There is hesitancy among the footsteps of our morning walks down the graveled road that parts the civilized hidden sea of green pastures. There have always been coyote droppings left behind on the road nightly, but they have never seemed to bother the dog before. This pause Frosty now takes seems like something new but not to a universe that I suspect he understands far better than me.
I've spotted the lone coyote for some time now, sneaking down the fence rows, across the pastures. I wonder if it knows I am watching it as it watches me. I was warned years ago that a lone coyote in the open can sometimes signify a pack waiting within the tree line. I suspect signs will continue to reveal there are many in this young pack that has stopped Frosty in his tracks.
With the exception of a few images caught on trail cameras, and one close call some time back with a couple of older adults, most daytime coyote appearances have not been life threatening for myself or the dog, but clearly the tide has changed. Frosty has been in a few tussles with them over the years and always fought them off successfully, but populations have expanded, respected boundaries have shifted, and I suspect stronger generations are staking their claim.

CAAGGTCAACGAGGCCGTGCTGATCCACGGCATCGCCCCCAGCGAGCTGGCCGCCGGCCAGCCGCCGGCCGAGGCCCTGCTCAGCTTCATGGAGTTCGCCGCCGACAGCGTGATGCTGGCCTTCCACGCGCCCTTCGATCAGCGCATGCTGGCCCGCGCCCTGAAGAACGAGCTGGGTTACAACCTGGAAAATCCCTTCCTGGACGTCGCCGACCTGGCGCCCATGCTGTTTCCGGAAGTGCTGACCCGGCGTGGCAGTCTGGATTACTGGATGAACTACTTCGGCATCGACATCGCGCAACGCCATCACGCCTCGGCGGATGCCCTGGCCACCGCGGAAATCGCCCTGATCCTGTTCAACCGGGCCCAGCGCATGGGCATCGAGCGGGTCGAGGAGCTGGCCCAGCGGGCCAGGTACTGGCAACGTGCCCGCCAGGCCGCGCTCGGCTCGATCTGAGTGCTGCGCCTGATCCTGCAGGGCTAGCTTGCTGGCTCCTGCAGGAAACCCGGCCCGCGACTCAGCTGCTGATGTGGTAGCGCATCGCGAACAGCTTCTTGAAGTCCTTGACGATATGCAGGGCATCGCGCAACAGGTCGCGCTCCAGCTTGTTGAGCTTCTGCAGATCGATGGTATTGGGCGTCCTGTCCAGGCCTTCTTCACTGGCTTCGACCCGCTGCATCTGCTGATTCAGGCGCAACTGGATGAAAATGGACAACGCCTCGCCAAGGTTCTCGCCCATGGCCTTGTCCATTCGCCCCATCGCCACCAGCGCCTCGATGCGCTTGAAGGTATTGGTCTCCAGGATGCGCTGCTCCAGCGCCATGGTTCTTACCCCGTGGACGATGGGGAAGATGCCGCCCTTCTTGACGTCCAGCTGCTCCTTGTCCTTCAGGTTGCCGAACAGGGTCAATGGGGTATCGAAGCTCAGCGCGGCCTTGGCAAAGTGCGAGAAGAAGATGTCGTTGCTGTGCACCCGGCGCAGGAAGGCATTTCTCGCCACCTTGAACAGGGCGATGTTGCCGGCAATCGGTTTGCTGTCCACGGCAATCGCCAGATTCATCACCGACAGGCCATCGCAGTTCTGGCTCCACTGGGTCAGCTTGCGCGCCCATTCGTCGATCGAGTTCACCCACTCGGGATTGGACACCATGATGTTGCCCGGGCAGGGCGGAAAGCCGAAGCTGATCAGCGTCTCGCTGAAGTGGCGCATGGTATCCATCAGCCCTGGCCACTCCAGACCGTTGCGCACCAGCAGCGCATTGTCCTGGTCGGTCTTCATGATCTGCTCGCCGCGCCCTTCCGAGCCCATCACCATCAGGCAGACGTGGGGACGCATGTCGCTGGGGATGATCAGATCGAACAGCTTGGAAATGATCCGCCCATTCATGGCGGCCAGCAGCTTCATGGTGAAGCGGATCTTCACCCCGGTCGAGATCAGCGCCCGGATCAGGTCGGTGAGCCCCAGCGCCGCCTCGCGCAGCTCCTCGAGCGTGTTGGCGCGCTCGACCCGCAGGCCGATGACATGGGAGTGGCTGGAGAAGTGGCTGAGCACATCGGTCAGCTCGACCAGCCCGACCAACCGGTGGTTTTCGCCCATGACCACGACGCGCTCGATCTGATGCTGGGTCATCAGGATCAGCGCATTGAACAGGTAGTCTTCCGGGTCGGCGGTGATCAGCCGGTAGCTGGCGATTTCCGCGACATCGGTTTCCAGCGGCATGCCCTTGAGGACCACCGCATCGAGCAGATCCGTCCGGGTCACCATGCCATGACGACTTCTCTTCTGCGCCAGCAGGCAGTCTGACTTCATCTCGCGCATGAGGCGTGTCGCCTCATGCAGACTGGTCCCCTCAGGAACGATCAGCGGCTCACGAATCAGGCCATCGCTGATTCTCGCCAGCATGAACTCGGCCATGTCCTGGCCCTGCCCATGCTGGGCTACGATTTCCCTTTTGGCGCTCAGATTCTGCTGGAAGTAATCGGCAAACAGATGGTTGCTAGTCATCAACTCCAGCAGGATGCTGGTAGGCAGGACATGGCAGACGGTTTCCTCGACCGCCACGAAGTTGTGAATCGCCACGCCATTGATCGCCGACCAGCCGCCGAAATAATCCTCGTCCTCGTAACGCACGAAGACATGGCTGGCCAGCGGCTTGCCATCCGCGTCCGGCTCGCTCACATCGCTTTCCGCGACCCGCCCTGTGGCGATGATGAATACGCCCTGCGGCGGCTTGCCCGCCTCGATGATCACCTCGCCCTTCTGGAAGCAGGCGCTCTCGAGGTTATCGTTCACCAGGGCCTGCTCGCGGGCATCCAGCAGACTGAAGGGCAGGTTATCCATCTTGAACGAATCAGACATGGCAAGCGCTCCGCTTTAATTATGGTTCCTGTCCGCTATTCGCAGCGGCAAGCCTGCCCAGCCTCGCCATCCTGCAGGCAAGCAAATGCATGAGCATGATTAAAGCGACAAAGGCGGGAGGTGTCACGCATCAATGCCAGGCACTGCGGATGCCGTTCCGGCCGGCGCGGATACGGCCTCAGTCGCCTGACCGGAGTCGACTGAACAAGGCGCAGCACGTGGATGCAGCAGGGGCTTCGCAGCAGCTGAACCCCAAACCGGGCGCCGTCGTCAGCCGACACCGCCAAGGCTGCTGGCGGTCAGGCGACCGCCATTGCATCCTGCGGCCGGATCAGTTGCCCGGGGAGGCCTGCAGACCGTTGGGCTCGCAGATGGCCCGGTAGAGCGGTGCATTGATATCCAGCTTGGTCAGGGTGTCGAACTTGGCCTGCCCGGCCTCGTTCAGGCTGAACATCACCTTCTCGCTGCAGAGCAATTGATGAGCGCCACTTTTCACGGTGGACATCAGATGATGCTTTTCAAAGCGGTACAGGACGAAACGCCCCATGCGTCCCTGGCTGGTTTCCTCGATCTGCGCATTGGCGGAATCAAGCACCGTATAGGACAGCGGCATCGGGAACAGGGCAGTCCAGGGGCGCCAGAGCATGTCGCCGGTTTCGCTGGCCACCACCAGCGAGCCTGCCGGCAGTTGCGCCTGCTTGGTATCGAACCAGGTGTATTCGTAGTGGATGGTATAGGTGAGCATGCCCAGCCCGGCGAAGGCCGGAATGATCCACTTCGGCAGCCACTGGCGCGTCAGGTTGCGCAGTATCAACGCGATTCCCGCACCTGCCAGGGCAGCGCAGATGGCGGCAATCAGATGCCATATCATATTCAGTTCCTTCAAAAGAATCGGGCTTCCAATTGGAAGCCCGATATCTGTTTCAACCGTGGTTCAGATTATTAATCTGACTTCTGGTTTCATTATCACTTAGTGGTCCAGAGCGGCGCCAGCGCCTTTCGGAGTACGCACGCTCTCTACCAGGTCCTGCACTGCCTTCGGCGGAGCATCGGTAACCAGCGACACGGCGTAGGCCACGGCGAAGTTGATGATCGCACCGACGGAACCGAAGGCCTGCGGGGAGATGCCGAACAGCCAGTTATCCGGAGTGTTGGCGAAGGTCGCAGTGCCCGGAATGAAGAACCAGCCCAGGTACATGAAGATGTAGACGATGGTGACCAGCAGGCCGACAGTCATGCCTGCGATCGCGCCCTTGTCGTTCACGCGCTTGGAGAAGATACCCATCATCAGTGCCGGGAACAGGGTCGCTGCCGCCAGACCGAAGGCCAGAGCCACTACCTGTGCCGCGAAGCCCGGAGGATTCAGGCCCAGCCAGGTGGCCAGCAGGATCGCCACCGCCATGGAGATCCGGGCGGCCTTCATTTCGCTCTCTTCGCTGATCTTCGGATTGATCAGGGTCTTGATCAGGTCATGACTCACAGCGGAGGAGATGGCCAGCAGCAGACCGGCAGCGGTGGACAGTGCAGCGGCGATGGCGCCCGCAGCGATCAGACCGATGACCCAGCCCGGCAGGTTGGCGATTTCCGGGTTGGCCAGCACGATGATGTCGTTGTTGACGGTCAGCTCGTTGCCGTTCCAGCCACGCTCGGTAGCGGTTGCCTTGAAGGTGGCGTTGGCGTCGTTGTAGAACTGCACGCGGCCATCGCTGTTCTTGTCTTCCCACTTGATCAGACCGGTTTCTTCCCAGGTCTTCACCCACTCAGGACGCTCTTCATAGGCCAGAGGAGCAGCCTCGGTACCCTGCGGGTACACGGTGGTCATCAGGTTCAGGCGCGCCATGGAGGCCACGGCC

Unlimited to the sea, tides seem to come and go in civilized life. Just like a pair of lungs expanding and contracting, organic and inorganic interactions from the micro to the macro breathe in and breathe out with a certainty reflected in what vision allows one to see, and the mind allows one to believe. Despite what one is taught about choice and reason, there isn't a soul on this planet, nor a particle beyond, that isn't at some point affected by these tides; these breaths or perhaps even better said, these heartbeats of nature that operate on multi-dimensional scales.
The tide is in, and so Frosty and I will walk no further than the current edge of this inland sea of green pastures parted by a gravel road...at least until the tide goes out again.